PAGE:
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Yom Rivii, 25 Kislev 5778

This week we will be reading from parashat Vayishlach. Vayishlach, along with Vayigash (the story of Joseph and his brothers), contains two of the most powerful reconciliation narratives in the Torah. In this week, it was

Jacob who was returning to his homeland after years away. Jacob was returning to his homeland after having worked to acquire his wives: Rachel and Leah as well as their handmaids Bilhah and Zilpah. At this point, Jacob is a wealthy and powerful man. There is only one thing standing in his way, his brother Esau. Jacob was worried that Esau was going to kill him upon sight, for Jacob had wronged his twin brother.

Jacob was fearful, in part, because when he looked out, he saw his brother approaching along with four hundred armed men. Yet, when they came close, “he himself (Jacob) went ahead of them and bowed down to the ground seven times as he approached his brother. Esau … ran to meet him, and embraced him, and fell on his neck and kissed him. And they burst into tears” (Gen. 33:3-4). As is mentioned in the Plaut Commentary on this passage, “Esau’s readiness to make peace comes as a surprising climax to the carefully prepared encounter” (pg. 233).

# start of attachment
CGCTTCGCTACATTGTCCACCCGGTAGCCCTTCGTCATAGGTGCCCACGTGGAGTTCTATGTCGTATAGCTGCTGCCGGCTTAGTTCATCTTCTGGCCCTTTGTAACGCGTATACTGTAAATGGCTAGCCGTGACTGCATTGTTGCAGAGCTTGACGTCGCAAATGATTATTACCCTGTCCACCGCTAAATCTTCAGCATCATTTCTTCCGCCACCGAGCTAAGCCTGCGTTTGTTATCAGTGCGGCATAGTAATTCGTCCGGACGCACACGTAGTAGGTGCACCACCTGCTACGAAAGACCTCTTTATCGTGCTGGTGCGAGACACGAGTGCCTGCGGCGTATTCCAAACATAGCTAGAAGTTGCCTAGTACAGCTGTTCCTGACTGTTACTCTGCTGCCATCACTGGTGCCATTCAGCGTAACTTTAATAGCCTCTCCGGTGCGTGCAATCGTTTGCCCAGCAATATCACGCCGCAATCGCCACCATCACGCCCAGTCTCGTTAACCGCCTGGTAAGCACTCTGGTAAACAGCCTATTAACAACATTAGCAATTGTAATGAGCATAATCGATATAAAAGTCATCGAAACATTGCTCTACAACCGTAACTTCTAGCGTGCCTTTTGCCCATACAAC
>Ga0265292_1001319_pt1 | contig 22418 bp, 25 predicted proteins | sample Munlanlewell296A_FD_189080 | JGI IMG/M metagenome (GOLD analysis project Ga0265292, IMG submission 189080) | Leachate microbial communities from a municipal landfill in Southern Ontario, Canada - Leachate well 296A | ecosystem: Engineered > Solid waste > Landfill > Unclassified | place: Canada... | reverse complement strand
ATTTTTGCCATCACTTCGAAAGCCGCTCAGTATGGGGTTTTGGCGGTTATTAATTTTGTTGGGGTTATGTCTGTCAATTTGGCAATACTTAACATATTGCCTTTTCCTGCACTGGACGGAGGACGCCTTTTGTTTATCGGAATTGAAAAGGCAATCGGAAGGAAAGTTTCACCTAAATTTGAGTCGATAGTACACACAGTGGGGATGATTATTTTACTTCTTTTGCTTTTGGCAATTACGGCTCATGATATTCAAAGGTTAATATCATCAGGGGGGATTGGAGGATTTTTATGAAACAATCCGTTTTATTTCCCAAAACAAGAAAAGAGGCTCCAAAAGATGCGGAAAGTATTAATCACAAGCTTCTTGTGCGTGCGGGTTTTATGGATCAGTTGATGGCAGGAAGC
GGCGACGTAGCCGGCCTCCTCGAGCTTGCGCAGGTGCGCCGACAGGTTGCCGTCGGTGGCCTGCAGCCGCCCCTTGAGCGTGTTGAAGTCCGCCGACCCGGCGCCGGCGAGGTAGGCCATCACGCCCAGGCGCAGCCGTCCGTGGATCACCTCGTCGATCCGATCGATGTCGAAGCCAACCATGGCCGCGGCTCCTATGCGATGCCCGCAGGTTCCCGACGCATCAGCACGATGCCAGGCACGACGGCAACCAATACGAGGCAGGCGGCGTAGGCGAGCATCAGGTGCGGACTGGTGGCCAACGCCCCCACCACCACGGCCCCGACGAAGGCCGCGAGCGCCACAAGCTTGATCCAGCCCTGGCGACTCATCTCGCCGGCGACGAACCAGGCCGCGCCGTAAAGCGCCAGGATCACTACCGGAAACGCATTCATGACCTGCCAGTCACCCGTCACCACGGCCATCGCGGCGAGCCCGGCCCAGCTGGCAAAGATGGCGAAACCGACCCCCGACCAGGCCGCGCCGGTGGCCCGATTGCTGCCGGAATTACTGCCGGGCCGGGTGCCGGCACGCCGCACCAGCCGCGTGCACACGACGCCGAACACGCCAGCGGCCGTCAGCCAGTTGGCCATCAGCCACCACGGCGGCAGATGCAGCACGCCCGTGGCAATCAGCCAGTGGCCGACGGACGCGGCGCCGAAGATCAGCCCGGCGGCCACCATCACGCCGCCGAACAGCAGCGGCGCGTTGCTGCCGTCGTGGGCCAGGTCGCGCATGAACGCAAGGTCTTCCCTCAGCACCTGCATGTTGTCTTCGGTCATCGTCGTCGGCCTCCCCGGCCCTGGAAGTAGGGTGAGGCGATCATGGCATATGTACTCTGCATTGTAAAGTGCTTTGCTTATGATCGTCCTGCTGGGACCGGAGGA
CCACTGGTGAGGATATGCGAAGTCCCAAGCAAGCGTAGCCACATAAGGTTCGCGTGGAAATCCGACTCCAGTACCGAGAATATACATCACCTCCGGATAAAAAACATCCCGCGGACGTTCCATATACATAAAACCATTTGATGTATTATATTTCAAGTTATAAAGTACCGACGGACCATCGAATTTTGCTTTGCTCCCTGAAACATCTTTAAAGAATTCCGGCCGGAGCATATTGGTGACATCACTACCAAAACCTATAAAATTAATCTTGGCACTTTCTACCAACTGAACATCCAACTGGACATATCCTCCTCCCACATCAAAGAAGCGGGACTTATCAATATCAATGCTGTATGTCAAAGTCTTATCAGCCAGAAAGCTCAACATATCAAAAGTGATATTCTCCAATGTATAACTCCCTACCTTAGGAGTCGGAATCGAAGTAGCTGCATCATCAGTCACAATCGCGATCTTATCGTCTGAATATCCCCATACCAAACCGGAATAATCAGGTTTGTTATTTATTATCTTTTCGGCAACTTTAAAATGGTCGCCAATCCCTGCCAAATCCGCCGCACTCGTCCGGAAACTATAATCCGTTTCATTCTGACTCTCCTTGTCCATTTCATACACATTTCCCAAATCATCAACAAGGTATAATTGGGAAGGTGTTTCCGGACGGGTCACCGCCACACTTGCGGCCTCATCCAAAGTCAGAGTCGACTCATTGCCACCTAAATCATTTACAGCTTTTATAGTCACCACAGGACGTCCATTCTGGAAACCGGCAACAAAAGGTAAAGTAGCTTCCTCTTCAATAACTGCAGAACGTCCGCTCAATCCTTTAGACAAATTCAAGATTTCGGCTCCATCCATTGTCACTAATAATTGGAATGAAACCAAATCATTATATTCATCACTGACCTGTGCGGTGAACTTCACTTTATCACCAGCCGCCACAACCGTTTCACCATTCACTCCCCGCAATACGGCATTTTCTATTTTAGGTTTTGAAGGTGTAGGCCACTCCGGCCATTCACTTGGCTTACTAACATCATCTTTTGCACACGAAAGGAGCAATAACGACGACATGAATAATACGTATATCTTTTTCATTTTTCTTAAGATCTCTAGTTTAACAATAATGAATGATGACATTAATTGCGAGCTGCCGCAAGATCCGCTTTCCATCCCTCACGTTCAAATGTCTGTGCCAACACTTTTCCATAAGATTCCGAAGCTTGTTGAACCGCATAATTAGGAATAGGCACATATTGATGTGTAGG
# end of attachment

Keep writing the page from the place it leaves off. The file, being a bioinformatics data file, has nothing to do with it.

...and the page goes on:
They then spent time getting reacquainted. Later on, the brothers united one more time to bury their father Isaac.

The process of reconciliation is never easy. It involves admitting that we do not hold the absolute truth on reality. Therapists call this “separate-reality phenomenon.” That though we may have experienced events and lives with another person, they may very well have a different understanding of those same experiences. In the case of Jacob and Esau, the reconciliation was only possible because Jacob came to understand how he had wronged and hurt his brother. If he had not, the story may have ended very differently.

This is not to say that every broken relationship needs mending. But, if there are those out there we would like to mend, our Torah portion is inviting us to start by asking: are their memories different from ours? And if so, why?

There was very little Jacob and Esau agreed on. They did go their separate ways. But at the end of the day, they did at least agree that they were family. And that can be a starting point for some of us this Shabbat.

Shabbat Shalom,
Rabbi Benjamin Sharff